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Louis Lot


Paris, France

Stamp: Engraved on head and body: L. L. / LOUIS LOT / PARIS / BREVET�. Additionally on head, after Paris: 6434


Manufacture Date: This exquisite plated flute was made at the very end of 1898, under Barat (date from Gianinni's numbers).

Hallmarks: The hallmarks H#V and the boar's head are remarkably preserved on the silver lipplate.

Comments: This instrument is our favorite of the plated Lot's that have been known to us recently. It has a good feel under the fingers, and the very rewarding tone of Lot. The condition is excellent, with only a tiny bit of plating missing on the trill key rod, possibly done while swedging, a job whose marks remain. The footjoint, too, has seen some typical adjustments to the rods. These are not at all uncommon, being part of a standard adjustment, and are only visible on close inspection. One can see that this flute has been well loved, well played, and put to bed before the party got too rowdy!

Material: This is the model 7, Maillechort flute with silver plating and C foot. We call this German or nickel silver, for no good reason, as there is generally no silver in the alloy. Curiously, Maillechort is named after the 1819 inventors, Maillet and Chorier, who mixed copper, nickel and zinc to make a hard, workable, attractive, and cheap metal. The lipplate is silver, with hallmarks. The pad washers are all original French metal. The springs are steel, and possibly original. The crown and cork are the metal screw type, and look fresh from the shop inside.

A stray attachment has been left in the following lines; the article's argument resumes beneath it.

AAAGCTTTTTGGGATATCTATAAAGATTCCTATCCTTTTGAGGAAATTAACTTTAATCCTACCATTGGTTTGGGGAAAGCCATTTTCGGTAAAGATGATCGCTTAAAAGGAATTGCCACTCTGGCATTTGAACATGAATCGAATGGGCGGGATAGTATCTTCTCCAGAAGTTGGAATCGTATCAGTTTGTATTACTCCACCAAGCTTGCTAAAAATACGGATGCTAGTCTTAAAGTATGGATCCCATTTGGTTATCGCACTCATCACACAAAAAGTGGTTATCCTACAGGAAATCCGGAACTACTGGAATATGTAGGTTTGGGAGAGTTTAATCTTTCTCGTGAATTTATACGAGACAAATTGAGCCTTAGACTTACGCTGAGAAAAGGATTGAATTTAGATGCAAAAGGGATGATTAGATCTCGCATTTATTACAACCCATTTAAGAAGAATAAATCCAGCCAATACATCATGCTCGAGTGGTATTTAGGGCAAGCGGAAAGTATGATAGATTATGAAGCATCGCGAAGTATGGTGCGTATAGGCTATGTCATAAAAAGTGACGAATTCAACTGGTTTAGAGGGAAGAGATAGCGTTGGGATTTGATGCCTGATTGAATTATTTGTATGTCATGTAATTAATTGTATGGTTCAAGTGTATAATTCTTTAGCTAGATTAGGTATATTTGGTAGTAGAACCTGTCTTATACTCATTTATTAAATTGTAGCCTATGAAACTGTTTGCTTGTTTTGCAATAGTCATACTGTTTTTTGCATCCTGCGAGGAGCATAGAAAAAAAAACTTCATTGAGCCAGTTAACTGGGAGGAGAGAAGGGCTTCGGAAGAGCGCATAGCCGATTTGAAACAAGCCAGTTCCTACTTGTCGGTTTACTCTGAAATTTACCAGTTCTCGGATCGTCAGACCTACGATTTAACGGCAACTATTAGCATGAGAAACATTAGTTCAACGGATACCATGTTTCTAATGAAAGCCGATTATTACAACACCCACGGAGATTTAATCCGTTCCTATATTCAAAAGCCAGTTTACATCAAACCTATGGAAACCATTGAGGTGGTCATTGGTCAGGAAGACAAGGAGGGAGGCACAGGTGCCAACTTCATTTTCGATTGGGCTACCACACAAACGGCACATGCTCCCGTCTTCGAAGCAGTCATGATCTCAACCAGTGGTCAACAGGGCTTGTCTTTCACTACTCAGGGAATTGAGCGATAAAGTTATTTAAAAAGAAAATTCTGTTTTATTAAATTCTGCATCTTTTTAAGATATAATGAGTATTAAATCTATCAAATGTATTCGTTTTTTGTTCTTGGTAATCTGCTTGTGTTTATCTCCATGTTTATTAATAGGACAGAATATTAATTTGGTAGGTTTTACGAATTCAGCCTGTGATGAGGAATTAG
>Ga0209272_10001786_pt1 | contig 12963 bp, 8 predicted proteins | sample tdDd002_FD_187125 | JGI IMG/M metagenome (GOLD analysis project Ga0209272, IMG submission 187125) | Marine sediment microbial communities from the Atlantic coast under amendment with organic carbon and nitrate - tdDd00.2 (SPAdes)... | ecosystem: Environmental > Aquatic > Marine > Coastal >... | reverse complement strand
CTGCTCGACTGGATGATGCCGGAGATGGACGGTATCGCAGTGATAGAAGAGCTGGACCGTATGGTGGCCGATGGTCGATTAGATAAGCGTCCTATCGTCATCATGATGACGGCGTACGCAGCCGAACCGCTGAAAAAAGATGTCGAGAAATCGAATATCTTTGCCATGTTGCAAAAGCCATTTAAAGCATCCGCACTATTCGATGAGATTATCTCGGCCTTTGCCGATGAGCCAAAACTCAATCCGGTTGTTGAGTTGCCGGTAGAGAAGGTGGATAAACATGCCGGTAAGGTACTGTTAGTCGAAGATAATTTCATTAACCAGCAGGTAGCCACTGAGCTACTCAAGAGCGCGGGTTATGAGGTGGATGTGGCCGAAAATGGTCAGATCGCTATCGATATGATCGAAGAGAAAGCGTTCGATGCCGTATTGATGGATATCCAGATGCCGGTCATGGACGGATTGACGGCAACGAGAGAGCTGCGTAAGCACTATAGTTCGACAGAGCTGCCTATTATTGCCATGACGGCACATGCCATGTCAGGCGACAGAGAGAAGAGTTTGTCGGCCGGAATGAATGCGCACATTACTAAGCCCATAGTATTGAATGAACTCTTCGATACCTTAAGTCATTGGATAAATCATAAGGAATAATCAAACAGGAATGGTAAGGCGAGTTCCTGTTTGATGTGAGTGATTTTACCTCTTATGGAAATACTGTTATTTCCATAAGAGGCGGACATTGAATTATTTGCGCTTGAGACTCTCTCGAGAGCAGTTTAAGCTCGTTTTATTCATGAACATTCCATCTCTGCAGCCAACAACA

System: This flute is built in the final system of Villette, which remains largely unaltered to this day. It has a C foot, side G#, and Bb trill. There are no adjusting screws. The right hand uses the hanging T, and the footjoint is pinless. The scale seems to be the classic A=435-438 French scale, yet the headjoint is untrimmed and the flute plays at A=440. The sounding length is just a whisker over 600 mm; the A=435 flutes were built at 605mm. Thus this appears to be one of the rare Louis Lot flutes intended to play at A=440.

Condition: This flute is a very fine example of the flutes made during Taffanel's professorship at the Conservatoire. This is the flute his students would receive for first prize at the Conservatoire. The tone is classic Lot, yet the instrument shares a bit of the volume and texture of the 20th century flutes to come. It has been well used, such that the mechanism has had to be swedged, yet entirely unabused. Nothing has been changed from the day of delivery, except the pads and some adjustments to take out key movement. This is a very lovely player, in near perfect condition.

Pitch: Pitched at A=440, apparently originally.

Sounding Length: Sounding length 600 mm


Weight: 384 g.

Case: In possibly the original case, which is in poor condition.

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